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Frostbite in Finland

Frostbite in Finland
TWO bizarre facts associated with the Finns are that they drink a lot and have a penchant for rushing out of a sauna and rolling naked in the snow. It turns out these habits are closely interlinked.
After a few drinks in convivial company in a room like a furnace, that cool, white snow looks so refreshing that you just have to dive right in. And anyone who plans to make naked contact with an icepack needs all the alcoholic encouragement they can get.
For holidaymakers bored of fun in the sun, frostbite in Finland offers a startling contrast.
Vast pine forests march over the horizon, interspersed by thousands of lakes. Pristine snow surrounds quaint log cabins, and the country boasts the only sea in the world that freezes over.
The capital, Helsinki, has wide cobbled streets and rattling trams, with Russian-style architecture imposed by its historically hostile neighbours.
This is a working city rather than a resort, but its architecture is striking. The cathedral dominates Senate Square, surrounded by Russian-designed buildings, and you can just imagine the Red Army goose-stepping through its neighbour's capital.
Cobbled streets run down to the port where the frozen Baltic sea creaks as spring begins to melt its frozen clutches. In winter, thin-blooded foreigners need thick insulation from top to toe, with woolly socks, vests and jumpers, gloves, hats and a scarf pulled high over the nose.
An hour's flight north of the Arctic Circle takes you to isolated Lapland. In this picture postcard world everything revolves around snow. You can try snow-mobileing, husky sledding, reindeer sledding, cross-country skiing, and that most frustrating hobby of fishing through an ice hole in a frozen lake.
I thought that was the stuff of make-believe, until our guide whipped out an enormous drill, twisted it through the ice until he reached water, and reeled out a tiny fishing line with a frozen worm attached. Fortunately, reindeer stew was simmering over a log fire.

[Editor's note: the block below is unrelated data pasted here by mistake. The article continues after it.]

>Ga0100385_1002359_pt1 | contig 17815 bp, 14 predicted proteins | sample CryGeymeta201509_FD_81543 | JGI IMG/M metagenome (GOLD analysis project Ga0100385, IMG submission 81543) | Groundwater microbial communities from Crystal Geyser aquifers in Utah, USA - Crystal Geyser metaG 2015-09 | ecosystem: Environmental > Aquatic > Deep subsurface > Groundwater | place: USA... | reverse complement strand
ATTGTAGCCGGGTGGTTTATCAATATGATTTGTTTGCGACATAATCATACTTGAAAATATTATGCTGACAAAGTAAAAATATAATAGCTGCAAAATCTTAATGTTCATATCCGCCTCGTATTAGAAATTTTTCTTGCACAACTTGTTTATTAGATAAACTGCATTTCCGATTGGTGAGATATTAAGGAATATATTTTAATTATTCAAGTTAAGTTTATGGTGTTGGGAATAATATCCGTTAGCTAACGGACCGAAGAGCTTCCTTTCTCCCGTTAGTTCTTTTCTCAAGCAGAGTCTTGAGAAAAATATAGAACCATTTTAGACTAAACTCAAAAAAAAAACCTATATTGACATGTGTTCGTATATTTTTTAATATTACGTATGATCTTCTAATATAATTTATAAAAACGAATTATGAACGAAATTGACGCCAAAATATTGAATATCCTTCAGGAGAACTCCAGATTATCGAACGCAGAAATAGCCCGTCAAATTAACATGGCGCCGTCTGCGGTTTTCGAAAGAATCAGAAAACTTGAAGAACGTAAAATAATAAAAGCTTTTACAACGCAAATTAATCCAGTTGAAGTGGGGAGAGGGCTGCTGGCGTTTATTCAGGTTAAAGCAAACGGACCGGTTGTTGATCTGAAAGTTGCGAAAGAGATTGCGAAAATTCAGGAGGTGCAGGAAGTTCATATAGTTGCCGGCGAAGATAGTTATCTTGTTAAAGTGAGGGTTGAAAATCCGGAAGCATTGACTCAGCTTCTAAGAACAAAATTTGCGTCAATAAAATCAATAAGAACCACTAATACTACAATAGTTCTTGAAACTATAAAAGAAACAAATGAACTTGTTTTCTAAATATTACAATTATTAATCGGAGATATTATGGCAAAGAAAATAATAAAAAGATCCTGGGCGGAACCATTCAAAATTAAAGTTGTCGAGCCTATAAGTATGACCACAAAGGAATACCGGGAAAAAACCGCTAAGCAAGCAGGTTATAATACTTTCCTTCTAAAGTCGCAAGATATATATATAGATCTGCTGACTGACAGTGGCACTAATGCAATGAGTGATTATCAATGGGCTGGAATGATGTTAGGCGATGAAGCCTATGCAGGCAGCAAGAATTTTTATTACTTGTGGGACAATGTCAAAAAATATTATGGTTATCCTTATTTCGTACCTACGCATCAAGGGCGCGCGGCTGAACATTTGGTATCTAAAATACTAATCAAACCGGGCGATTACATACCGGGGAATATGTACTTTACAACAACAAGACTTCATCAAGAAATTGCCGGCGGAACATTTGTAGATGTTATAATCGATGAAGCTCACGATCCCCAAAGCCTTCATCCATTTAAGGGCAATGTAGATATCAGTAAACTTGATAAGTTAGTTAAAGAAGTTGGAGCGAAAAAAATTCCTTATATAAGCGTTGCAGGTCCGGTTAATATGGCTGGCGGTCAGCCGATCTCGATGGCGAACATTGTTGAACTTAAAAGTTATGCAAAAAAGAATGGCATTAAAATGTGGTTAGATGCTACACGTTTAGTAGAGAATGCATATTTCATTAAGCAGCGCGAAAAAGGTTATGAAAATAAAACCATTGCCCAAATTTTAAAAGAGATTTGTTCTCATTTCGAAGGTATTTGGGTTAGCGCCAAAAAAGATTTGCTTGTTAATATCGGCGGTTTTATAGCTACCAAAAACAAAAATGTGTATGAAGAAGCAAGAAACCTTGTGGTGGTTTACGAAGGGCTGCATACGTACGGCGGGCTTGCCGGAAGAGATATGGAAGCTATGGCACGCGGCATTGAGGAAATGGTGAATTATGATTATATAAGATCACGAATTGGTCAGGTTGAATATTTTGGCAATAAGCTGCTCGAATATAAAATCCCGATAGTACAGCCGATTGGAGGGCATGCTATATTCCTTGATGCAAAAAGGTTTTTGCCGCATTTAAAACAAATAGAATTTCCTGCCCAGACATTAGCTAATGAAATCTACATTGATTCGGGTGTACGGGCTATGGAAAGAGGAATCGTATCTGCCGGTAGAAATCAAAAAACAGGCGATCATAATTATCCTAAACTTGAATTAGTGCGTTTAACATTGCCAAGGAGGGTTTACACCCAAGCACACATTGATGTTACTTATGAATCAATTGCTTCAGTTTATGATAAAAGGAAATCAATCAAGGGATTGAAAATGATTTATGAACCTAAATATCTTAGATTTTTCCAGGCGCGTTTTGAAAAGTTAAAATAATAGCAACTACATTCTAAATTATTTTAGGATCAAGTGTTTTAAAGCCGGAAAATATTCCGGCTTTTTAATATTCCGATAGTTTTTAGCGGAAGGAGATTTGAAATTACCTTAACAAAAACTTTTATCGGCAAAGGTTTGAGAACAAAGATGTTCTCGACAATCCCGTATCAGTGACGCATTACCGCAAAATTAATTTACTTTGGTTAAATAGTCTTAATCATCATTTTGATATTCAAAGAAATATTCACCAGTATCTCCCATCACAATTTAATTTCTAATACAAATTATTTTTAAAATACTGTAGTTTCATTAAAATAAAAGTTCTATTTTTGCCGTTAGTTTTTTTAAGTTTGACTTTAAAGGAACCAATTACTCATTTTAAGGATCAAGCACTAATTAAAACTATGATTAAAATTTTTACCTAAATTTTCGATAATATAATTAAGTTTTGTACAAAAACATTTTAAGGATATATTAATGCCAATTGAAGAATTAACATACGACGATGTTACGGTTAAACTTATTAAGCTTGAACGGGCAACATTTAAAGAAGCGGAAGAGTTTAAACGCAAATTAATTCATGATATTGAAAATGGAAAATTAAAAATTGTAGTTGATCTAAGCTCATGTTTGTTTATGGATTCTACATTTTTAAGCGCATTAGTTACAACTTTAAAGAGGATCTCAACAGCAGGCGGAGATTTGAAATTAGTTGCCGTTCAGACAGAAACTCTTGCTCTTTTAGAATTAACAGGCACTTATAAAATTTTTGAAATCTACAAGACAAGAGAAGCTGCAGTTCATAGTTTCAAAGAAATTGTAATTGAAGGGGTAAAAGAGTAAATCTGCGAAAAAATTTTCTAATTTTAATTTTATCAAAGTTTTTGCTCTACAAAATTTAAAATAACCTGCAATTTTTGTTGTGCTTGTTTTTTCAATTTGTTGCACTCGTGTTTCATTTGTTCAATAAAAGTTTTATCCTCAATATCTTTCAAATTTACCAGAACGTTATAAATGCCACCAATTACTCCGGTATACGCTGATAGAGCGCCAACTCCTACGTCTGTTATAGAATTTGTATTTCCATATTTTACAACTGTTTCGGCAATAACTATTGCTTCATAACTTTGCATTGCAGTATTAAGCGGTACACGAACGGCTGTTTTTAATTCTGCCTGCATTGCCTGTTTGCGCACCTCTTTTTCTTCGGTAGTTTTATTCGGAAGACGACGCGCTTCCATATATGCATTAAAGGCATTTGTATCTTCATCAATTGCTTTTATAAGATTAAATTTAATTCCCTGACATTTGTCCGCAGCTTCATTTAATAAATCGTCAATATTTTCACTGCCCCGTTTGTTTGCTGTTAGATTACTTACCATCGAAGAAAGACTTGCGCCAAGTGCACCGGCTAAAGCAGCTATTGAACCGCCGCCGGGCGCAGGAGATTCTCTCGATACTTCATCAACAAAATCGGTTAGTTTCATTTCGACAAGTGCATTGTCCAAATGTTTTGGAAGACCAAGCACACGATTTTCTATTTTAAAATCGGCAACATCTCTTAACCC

We were standing on what was a lake in summer, now brought to a standstill by a metre-deep crust of ice. We reached the spot after two exhilarating hours on snowmobiles, whizzing through spectacular white wilderness, with only our whoops of glee to break the silence.
That night we slept in the igloo village of Kakslauttanen, where blocks of ice are built around wooden frames. Hot toddies greeted us in an opaque ice gallery filled with ice sculptures.
But an ice bed in an igloo adds up to unbelievable cold, despite heaps of reindeer skins for blankets. For once I was grateful for an allergy to animals, and tried not to smirk as I trudged off to a log cabin.
By 7am my party had congregated at the main hotel, shivering and telling tales of 4am aerobics to thaw frozen limbs. One had set off in the dark to search for the hotel, but lost the path and stumbled waist-deep into virgin snow. It is a beautiful but hostile environment for the uninitiated.
Food in Finland revolves around salmon and reindeer cooked in dozens of different ways.
Saslik is a fine Russian restaurant in Helsinki where wandering gypsies with balalaikas keep you entertained. We ate blinis with sour cream, platters of pickled vegetables, cod roe, cheese and sauerkraut, and sizzling beef straight from the griddle.
All washed down with so much alcohol that you either forget the cold or simply forget to worry about it.